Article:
Captain Joseph Hoddart (1741-1816) lived at 12 Highbury Terrace. Hoddart retired from the East India Company in 1788 and lived in the terrace between 1792 and 1816. He was a mariner and navigator who charted oceans including off Sumatra, Anglesey and Lands End and also involved in the development of lighthouses. He found a way to strengthen rope and owned a rope factory in Limehouse – he could see the Thames and Docks from his house.

Charles Alfred Cruft (1852-1938) lived at 12 Highbury Grove now demolished. Cruft worked for Spratt’s Dog Biscuits before starting Cruft’s Dog Show for all breeds in 1891 and the show  ran every year until 1939 in the Agricultural Hall, Islington. There is a LB of Islington plaque on a modern block of flats opposite the site.

Walter Sickert RA (1860-1942) artist Sickert was a member of the Camden Town Group of Post-Impressionist Artists and caused controversy by painting urban scenes and ordinary people, often prostitutes. He opened a School of Art at 1 Highbury Place, which ran from 1927 to 1934 and is commemorated by a LB of Islington plaque.

Eileen Whelan (1911-2021) cricketer. Whelan was born in Highbury, and played in seven Test matches for England as a specialist bowler between 1937 and 1949 in which year she played a career best scoring 100 runs and taking 5 wickets in a single match. She also became the longest lived cricketer and, at 109, was one of the oldest people to receive a COVID-19 vaccine.

Jesse Birdsall (1963-) actor. Born and brought up in Highbury

Edward Teschemacher (1876-1940) popular songwriter. Born in Highbury and lived at 1 Highbury Park. Wrote the lyrics for more than 2000 songs between 1900 and the late 1920s including the sentimental smash hit “Because (God made you mine I’ll cherish thee) which was recorded by Caruso and sold more than a million copies.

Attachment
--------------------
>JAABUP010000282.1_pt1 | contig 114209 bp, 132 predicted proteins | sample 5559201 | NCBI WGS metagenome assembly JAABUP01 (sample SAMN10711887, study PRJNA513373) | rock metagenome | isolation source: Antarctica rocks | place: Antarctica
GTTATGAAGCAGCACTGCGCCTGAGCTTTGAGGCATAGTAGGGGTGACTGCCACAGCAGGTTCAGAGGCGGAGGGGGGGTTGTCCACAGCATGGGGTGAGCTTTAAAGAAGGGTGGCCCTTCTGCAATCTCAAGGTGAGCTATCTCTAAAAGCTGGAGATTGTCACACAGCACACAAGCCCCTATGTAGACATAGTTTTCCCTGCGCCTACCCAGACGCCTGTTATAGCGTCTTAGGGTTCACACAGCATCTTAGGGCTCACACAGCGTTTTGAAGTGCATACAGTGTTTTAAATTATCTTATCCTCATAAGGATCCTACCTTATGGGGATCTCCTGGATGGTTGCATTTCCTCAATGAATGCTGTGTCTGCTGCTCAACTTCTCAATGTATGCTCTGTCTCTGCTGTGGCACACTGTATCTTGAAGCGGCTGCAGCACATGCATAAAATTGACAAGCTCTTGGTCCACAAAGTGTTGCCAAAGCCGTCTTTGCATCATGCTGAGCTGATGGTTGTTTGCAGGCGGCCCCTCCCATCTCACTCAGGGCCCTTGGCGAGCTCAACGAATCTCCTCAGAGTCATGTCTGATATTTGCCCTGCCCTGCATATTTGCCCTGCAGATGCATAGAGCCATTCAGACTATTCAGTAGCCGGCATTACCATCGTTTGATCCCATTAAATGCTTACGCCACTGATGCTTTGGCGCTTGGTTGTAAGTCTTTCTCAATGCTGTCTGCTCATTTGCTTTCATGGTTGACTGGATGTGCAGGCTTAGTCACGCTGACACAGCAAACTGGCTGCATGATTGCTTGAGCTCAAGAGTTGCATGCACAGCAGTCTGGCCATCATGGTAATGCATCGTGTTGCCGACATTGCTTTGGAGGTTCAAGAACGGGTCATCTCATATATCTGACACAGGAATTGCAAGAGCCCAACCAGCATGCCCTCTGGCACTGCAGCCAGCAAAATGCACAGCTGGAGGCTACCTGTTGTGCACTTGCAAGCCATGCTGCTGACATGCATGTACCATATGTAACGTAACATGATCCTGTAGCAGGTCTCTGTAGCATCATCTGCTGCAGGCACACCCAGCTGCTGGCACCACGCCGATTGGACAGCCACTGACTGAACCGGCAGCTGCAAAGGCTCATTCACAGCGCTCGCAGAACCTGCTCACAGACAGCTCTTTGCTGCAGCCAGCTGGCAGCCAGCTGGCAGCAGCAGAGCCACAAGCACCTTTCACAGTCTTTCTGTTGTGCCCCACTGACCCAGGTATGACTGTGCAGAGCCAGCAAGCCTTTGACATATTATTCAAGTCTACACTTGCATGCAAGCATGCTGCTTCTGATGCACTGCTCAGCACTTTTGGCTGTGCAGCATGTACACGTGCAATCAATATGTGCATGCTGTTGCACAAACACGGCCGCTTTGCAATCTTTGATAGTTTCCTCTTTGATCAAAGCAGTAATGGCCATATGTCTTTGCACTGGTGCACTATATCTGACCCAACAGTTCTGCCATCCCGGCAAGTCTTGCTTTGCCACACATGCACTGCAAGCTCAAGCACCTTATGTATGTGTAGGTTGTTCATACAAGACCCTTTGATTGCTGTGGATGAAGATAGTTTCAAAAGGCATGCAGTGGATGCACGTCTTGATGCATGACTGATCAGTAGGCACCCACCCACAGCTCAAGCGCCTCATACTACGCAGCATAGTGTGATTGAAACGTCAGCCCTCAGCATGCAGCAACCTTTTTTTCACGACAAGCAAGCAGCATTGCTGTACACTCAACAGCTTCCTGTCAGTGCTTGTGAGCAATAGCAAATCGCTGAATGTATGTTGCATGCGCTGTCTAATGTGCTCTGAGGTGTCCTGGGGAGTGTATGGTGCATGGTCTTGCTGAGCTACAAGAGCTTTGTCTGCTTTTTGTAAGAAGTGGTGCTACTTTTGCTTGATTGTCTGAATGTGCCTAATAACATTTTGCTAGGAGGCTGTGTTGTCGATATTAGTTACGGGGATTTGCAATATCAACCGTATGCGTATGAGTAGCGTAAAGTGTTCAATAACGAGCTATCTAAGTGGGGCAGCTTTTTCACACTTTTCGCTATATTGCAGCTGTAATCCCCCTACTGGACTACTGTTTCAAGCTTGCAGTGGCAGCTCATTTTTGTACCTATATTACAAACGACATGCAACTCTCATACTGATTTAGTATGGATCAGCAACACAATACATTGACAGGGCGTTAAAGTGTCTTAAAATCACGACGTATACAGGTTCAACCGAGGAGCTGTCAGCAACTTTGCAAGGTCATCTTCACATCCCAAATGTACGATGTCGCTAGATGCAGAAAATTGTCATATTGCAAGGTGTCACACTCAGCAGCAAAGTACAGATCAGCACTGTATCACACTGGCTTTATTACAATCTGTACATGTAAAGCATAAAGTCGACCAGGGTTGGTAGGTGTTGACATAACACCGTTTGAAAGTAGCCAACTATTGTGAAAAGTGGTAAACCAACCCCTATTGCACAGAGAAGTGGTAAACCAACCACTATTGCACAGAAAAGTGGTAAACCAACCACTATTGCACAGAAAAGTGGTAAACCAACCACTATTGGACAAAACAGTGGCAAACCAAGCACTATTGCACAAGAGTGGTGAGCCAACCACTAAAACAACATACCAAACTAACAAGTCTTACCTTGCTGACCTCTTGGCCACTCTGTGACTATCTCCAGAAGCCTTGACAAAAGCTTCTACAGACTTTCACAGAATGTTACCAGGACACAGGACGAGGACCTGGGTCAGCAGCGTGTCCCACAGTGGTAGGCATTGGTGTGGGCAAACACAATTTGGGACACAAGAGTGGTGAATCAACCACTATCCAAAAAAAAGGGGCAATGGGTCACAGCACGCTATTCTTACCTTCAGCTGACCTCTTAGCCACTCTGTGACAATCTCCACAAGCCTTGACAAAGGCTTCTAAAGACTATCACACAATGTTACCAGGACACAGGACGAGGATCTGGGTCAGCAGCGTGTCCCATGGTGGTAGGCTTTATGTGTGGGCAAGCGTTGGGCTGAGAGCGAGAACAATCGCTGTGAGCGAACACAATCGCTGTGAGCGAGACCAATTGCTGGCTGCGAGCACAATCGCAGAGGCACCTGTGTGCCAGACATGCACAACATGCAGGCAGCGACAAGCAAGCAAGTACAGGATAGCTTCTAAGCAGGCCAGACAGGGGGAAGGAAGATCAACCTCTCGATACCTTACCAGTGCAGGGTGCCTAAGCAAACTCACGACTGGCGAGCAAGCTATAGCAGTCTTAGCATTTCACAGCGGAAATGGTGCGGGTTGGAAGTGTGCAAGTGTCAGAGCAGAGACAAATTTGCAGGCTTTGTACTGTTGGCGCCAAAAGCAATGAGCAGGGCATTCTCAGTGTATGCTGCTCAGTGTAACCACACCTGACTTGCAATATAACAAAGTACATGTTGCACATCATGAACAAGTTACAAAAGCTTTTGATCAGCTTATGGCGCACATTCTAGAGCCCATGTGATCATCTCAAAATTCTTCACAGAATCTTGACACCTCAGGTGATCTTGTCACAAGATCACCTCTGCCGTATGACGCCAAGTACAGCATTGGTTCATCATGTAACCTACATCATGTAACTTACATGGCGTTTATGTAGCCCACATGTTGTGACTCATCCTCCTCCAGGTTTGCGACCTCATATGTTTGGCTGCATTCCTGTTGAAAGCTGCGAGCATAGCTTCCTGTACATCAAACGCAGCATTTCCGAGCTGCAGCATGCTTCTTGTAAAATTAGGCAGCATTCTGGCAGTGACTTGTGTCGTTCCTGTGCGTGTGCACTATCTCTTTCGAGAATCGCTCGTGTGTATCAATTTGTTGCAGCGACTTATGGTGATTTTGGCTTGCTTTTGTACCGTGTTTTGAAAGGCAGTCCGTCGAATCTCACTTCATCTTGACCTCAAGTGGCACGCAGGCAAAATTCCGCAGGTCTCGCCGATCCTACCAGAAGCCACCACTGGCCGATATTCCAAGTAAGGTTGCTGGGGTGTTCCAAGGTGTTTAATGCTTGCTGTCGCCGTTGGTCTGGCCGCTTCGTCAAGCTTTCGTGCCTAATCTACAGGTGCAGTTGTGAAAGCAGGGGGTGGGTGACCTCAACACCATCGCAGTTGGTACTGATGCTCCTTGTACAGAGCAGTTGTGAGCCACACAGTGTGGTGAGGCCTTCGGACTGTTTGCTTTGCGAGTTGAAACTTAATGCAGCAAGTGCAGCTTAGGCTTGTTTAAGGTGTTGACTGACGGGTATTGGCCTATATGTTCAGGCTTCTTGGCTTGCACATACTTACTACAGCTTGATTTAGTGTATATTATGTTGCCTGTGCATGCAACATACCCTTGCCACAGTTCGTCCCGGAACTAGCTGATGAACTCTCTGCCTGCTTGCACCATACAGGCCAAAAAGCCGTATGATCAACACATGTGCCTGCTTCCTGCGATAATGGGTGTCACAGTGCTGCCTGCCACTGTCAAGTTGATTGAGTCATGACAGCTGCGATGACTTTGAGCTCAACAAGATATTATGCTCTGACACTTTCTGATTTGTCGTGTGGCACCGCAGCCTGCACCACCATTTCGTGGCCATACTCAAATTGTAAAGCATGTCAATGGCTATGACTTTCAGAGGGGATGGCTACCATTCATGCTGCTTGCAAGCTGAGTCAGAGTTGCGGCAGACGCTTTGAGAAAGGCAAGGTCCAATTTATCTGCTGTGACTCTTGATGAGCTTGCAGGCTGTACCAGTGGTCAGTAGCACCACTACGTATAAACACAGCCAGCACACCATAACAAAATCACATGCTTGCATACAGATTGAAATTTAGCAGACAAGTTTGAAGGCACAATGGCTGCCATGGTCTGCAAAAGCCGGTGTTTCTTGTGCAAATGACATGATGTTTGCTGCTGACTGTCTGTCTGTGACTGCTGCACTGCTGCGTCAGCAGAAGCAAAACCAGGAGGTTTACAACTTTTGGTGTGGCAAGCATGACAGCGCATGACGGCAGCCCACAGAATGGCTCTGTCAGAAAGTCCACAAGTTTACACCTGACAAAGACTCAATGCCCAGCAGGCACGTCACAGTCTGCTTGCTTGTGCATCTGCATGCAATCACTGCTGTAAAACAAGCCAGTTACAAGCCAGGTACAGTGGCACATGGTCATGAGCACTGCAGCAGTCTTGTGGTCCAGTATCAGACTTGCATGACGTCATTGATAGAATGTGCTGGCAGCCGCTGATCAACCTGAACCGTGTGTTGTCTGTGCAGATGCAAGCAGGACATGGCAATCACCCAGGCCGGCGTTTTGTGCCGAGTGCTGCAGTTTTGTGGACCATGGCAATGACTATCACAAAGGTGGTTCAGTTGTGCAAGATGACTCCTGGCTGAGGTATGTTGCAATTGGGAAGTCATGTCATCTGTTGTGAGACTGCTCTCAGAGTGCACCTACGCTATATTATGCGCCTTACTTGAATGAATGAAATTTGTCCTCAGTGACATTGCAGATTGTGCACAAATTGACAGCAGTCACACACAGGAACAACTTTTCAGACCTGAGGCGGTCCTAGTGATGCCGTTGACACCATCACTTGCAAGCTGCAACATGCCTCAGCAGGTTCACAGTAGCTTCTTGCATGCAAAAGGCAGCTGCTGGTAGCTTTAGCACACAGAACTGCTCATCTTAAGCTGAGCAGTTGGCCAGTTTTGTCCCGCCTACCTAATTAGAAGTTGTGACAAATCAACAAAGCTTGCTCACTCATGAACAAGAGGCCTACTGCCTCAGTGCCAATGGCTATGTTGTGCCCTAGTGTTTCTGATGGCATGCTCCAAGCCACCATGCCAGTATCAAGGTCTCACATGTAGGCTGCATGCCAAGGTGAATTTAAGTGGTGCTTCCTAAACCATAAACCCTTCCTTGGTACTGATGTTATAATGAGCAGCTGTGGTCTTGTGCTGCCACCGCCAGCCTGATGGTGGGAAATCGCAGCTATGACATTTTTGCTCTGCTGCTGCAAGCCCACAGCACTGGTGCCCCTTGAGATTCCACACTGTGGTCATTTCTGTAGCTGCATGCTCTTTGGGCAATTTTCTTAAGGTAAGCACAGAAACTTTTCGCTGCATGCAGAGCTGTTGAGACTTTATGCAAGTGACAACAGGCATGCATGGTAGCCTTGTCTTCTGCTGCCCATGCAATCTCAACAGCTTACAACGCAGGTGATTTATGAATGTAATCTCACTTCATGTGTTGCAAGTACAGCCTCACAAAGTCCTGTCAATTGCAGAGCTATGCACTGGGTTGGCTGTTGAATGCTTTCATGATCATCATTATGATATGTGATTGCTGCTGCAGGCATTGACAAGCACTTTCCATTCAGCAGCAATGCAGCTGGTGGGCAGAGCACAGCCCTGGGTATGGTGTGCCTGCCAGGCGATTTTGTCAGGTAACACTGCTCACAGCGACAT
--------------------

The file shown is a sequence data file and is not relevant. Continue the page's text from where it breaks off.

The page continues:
Highbury Fields, UK’s first Gay Rights demo in November 1970, The rally was organised by the Gay Liberation Front which had been set up in October 1970 at the London School of Economics, it was one of GLF’s first actions with 150 GLF members holding a torchlight vigil to protest against police harassment. In November 2000 a plaque was unveiled to commemorate the 30th anniversary of the rally attended by local MPs Jeremy Corbyn (Islington North) and Chris Smith (Islington South and Finsbury).

22 Highbury Terrace Four Weddings and a Funeral film location: the reconciliation in the rain at Charles’s flat.

Quandrant Estate visit by Soviet Minister of Culture in 1957. He was accompanied, according to local residents, by a “coach-load” of Russians. The design of the Estate was the inspiration for Soviet-era housing in Moscow.

For more information


Local associations and links

  • Highbury Community Association
  • Highbury Fields Association
  • Islington Life on Highbury

Or contact Hazel or Janet who created this post.

Featured image at the top of the page is Highbury Fields cc-by-sa/2.0 – © N Chadwick – geograph.org.uk/p/7183835